Sunday, December 5, 2010

Amateur Data Gathering

If I tell you that I've been having gastrointestinal trouble, since I started consuming Splenda itself and products that use Splenda, you would rightly say that the evidence of a connection is just anecdotal. That term is used to dismiss a lot of data gathered by amateurs, Actually, when accurately reported, I prefer anecdotal evidence to statistical evidence, just as I prefer in-depth interviews with likely voters to telephone surveys. The conclusions of a statistical study carried out at a university or health organization often turns out to be misleading or just plain wrong, because of the risks inherent in the design of population studies.

Continuing on with my "Slenda" story; I went to the web to see what I could find. Lo and behold, there was a forum which contained many first hand accounts of gastric distress accompanying the use of Splenda and a few that said complainers were all crazy. The first defect in such forums is that it automatically selects people that are in distress. If I started a forum for people who have experienced sneezing fits after turning on their computers less than an hour after eating, there would immediately be 50 contributions from people who had that experience. It's just the statistical nature of the huge number of people browsing the internet. However, I'm not quick to dismiss honest data. Outliers can contain important information. Every experiment deserves to be explained.

My question for this blog is this. Astronomers have used thousands of amateurs to scan the skies that are too vast for professionals to monitor. Can the anecdotes of amateurs be filtered and combined in such a way as to produce valid scientific evidence? If one hundred people who report stomach distress stopping after quitting Splenda, are asked to restart in order to see if the distress starts again, can we draw any conclusions. How many times must we reproduce the start-stop cycle with each of these amateurs before we can have some confidence in the results?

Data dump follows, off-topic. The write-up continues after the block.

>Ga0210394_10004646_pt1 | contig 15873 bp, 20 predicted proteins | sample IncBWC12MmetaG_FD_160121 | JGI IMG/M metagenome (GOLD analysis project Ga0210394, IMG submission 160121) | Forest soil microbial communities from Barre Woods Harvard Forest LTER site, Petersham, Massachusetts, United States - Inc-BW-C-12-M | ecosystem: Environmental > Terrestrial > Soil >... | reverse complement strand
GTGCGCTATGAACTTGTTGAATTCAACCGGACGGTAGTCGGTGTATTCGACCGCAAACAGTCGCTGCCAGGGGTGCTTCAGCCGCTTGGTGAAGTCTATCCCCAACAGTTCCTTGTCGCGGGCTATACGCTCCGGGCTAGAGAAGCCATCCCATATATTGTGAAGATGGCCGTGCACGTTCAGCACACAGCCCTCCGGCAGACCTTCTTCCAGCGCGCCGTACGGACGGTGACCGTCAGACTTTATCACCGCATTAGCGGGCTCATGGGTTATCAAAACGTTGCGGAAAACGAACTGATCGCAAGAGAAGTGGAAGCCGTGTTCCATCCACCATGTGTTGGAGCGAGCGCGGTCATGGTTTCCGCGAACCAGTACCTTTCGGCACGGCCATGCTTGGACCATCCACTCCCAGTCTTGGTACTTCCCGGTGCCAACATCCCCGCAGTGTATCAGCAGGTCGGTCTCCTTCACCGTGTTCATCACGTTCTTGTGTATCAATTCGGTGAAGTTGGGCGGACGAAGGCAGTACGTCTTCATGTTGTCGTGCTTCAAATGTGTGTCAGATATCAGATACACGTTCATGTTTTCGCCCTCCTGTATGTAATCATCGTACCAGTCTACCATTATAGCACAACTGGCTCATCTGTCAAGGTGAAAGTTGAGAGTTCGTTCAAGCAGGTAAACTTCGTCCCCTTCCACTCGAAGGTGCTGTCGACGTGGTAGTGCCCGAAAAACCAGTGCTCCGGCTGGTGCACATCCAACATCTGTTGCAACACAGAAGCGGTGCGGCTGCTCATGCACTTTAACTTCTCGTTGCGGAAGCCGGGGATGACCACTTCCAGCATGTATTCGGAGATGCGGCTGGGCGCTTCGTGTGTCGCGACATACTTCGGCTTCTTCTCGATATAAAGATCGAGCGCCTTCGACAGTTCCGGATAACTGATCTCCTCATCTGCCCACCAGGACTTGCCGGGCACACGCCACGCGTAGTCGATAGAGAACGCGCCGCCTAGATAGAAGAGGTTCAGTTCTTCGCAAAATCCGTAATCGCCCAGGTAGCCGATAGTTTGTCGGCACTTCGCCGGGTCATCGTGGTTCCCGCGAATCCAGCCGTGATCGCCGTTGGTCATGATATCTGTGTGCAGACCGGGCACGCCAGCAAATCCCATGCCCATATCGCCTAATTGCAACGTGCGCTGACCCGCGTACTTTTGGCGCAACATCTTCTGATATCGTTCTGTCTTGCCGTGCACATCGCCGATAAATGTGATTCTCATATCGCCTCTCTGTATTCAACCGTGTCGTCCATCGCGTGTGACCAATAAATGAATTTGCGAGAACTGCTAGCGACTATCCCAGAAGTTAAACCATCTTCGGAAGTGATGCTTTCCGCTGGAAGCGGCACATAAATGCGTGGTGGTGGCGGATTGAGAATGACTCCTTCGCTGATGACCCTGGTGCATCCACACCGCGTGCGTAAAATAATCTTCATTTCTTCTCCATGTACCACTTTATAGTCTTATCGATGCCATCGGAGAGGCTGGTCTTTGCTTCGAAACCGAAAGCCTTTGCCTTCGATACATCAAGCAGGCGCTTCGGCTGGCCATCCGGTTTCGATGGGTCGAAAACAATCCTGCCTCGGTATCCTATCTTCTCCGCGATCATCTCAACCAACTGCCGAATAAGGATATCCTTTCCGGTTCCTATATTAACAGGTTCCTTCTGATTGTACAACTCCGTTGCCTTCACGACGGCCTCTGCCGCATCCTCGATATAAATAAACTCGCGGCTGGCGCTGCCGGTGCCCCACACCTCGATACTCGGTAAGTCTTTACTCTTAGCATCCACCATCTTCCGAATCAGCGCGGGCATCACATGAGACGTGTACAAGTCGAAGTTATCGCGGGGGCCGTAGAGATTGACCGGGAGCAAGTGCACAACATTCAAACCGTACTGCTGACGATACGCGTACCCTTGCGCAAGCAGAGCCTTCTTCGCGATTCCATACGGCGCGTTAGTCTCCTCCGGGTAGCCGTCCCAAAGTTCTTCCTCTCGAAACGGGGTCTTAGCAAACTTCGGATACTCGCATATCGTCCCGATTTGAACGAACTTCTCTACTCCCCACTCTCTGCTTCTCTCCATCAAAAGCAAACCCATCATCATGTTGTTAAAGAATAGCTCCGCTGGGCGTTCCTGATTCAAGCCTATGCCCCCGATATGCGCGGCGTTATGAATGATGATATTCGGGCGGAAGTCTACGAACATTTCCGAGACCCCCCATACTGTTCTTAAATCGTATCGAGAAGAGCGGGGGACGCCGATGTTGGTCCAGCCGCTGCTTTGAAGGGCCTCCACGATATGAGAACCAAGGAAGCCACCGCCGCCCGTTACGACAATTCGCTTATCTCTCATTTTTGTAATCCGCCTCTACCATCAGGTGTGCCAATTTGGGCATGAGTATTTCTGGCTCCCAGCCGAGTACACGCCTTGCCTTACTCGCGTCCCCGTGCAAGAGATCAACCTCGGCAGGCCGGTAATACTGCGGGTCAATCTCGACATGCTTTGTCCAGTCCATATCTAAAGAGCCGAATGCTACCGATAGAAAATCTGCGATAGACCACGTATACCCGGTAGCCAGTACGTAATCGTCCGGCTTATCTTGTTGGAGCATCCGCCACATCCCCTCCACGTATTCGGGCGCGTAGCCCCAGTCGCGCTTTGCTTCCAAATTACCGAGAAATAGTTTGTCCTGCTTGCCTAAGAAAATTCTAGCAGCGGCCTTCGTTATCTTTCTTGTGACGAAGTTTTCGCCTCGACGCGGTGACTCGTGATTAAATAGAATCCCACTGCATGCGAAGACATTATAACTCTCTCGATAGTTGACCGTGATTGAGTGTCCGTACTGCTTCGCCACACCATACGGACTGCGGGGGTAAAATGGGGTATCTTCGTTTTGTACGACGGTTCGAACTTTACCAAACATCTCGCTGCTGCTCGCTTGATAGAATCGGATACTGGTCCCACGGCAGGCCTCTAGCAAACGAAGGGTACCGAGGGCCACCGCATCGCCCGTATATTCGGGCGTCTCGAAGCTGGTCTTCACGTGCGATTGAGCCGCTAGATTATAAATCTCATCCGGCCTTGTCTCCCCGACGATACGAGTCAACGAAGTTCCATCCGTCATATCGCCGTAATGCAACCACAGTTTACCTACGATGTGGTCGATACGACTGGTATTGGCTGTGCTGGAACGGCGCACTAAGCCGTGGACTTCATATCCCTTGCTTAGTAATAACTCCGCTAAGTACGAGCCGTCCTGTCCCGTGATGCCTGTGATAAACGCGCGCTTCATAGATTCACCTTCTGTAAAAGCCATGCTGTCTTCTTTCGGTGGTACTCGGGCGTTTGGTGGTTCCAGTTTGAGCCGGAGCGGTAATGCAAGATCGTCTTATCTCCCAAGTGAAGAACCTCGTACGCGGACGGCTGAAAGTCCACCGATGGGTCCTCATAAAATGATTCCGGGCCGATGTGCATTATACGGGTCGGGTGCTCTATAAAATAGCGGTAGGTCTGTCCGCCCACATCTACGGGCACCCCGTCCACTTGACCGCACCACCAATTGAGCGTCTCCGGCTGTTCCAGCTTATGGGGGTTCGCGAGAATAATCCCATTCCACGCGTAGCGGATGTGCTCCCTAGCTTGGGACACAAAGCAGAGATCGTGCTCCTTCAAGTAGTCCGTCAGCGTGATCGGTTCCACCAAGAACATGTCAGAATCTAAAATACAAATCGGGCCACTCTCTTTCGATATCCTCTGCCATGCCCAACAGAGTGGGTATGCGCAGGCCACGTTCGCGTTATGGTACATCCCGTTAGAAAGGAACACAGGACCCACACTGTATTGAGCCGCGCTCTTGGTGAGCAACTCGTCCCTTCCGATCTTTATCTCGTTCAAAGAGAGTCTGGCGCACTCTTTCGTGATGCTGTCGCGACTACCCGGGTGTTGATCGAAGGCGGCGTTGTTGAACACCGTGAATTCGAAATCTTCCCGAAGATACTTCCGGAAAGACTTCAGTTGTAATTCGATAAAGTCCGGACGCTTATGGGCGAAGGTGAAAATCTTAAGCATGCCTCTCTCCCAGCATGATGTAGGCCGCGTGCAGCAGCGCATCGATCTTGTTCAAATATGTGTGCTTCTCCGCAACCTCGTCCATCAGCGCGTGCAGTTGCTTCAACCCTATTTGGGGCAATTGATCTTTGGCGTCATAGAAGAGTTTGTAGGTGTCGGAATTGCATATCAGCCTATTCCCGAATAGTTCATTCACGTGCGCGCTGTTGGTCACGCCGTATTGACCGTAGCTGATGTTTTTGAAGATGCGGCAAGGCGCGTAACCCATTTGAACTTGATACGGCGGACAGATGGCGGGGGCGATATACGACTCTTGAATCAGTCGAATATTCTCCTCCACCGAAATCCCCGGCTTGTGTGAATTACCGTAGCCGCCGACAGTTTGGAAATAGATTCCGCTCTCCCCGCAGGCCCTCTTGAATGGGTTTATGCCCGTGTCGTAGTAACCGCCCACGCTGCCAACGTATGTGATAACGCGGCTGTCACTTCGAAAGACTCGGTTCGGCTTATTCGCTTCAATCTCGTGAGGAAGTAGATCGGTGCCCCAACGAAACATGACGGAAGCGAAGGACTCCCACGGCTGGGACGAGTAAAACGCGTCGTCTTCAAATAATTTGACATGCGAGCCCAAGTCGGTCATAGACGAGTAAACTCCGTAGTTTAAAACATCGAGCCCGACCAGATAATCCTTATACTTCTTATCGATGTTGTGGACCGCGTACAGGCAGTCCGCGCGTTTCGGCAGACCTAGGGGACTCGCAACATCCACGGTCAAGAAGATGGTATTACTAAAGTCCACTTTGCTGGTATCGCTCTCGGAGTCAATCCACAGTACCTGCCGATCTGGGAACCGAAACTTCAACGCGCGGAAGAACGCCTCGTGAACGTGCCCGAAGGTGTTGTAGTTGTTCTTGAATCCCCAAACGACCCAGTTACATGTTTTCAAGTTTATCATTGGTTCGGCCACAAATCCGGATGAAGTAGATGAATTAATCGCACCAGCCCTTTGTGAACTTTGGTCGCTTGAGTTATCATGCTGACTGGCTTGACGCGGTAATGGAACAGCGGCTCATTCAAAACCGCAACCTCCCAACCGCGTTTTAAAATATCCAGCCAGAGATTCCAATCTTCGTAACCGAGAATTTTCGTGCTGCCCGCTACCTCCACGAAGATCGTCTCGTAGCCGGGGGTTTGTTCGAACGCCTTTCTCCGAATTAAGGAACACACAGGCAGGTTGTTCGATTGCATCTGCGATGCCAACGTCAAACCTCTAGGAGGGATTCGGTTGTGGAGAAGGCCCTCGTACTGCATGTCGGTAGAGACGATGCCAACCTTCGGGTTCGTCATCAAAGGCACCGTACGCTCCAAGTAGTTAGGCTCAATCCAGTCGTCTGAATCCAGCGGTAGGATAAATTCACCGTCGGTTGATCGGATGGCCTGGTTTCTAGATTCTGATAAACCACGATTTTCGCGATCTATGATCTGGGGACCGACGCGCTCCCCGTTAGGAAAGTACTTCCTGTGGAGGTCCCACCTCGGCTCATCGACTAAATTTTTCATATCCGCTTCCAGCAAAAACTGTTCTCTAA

Ira Glickstein said...

Thanks Joel for this great new Topic.

Anecdotal evidence may be from many different types of sources, listed here in order of perceived credibility:

1) It happened to me personally and appears credible. (I.e, it does not violate Laws of Nature or probability and there is some sort of physical evidence it is not something that I misinterpreted or imagined, etc.)
2) It is said to have happened by someone I know personally and trust and it appears credible.
3) It is said to have happened to people I don't know personally, but is reported by a source that has been credible in the past.
4) It is said to have happened to people I don't know personally, but is reported by a number of sources I don't know but have no reason to distrust.
(This list could be extended, but you get the idea.)

Anecdotal evidence may be about things with different levels of probability.

Extraordinary claims require extraordinary evidence.

An example of amateur data gathering is the Surface Stations project I mentioned in a Comment on this Blog. Hundreds of amateur volunteers reportedly surveyed 1003 of the 1221 official temperature monitoring stations in the US. The project was organized by a known Global Warming skeptic and most of the volunteers were certainly skeptics who might have biased their observations accordingly. However, each station report was accompanied by a photograph taken by the volunteer and a location that could be checked via Google Earth, where many areas have high resolution imagery where the stations can be seen.

I believe this survey because anyone on the non-skeptic side could go to the given location and take his or her own survey and post a photo to put the lie to the original report - weather stations are always outside and visible!